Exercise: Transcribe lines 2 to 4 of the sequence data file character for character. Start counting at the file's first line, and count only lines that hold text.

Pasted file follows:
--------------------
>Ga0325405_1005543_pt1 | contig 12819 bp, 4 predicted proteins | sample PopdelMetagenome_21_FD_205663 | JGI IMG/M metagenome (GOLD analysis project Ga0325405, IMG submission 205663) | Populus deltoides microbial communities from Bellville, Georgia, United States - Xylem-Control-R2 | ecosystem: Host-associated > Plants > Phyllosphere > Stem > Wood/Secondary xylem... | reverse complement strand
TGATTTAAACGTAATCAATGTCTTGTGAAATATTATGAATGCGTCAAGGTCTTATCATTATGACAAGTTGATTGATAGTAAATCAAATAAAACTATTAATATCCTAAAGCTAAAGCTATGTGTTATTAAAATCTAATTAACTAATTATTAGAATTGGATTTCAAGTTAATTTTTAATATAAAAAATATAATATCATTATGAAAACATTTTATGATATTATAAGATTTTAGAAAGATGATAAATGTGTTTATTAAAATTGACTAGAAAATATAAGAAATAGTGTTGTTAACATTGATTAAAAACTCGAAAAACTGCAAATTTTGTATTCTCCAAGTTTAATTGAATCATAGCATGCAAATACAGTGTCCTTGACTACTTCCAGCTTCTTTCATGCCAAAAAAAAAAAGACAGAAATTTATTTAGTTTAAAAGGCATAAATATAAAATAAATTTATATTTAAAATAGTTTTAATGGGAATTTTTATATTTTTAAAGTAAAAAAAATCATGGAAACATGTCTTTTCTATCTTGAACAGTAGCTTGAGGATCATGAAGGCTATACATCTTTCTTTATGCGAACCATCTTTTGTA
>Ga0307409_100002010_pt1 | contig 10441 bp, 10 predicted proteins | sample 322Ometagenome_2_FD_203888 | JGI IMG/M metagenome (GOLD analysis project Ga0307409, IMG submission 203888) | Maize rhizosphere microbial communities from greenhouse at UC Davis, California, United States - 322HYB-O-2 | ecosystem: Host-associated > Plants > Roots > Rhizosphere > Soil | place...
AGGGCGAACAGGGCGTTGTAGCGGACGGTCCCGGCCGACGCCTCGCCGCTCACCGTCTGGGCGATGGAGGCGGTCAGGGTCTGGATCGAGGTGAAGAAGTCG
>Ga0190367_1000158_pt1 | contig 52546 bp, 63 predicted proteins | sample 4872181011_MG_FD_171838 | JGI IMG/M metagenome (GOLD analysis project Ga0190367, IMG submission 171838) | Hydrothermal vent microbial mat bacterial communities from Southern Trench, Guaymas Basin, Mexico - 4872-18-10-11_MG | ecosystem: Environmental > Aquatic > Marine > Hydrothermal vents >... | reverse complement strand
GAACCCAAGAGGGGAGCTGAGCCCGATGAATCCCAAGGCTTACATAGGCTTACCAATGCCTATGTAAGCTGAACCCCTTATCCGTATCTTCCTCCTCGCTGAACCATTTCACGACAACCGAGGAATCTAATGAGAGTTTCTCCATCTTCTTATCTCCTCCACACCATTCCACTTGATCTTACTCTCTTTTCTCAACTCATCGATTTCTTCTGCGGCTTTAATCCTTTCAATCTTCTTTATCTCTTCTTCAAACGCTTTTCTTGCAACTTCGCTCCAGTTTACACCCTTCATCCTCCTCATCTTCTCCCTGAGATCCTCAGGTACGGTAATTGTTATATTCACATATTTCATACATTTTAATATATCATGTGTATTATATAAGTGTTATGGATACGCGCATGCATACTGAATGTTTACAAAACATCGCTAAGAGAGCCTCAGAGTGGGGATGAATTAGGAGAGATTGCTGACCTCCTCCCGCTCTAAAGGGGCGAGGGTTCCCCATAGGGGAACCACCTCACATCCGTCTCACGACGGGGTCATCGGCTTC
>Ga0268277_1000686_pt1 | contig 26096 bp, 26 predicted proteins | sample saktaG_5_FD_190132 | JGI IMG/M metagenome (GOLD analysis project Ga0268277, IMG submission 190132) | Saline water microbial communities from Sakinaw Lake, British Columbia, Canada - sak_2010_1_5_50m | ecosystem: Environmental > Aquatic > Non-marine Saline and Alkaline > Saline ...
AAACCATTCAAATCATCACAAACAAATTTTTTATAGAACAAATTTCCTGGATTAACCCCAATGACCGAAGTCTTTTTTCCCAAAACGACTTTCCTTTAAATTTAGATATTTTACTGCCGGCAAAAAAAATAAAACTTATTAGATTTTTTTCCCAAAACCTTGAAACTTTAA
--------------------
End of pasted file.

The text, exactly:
TGATTTAAACGTAATCAATGTCTTGTGAAATATTATGAATGCGTCAAGGTCTTATCATTATGACAAGTTGATTGATAGTAAATCAAATAAAACTATTAATATCCTAAAGCTAAAGCTATGTGTTATTAAAATCTAATTAACTAATTATTAGAATTGGATTTCAAGTTAATTTTTAATATAAAAAATATAATATCATTATGAAAACATTTTATGATATTATAAGATTTTAGAAAGATGATAAATGTGTTTATTAAAATTGACTAGAAAATATAAGAAATAGTGTTGTTAACATTGATTAAAAACTCGAAAAACTGCAAATTTTGTATTCTCCAAGTTTAATTGAATCATAGCATGCAAATACAGTGTCCTTGACTACTTCCAGCTTCTTTCATGCCAAAAAAAAAAAGACAGAAATTTATTTAGTTTAAAAGGCATAAATATAAAATAAATTTATATTTAAAATAGTTTTAATGGGAATTTTTATATTTTTAAAGTAAAAAAAATCATGGAAACATGTCTTTTCTATCTTGAACAGTAGCTTGAGGATCATGAAGGCTATACATCTTTCTTTATGCGAACCATCTTTTGTA
>Ga0307409_100002010_pt1 | contig 10441 bp, 10 predicted proteins | sample 322Ometagenome_2_FD_203888 | JGI IMG/M metagenome (GOLD analysis project Ga0307409, IMG submission 203888) | Maize rhizosphere microbial communities from greenhouse at UC Davis, California, United States - 322HYB-O-2 | ecosystem: Host-associated > Plants > Roots > Rhizosphere > Soil | place...
AGGGCGAACAGGGCGTTGTAGCGGACGGTCCCGGCCGACGCCTCGCCGCTCACCGTCTGGGCGATGGAGGCGGTCAGGGTCTGGATCGAGGTGAAGAAGTCG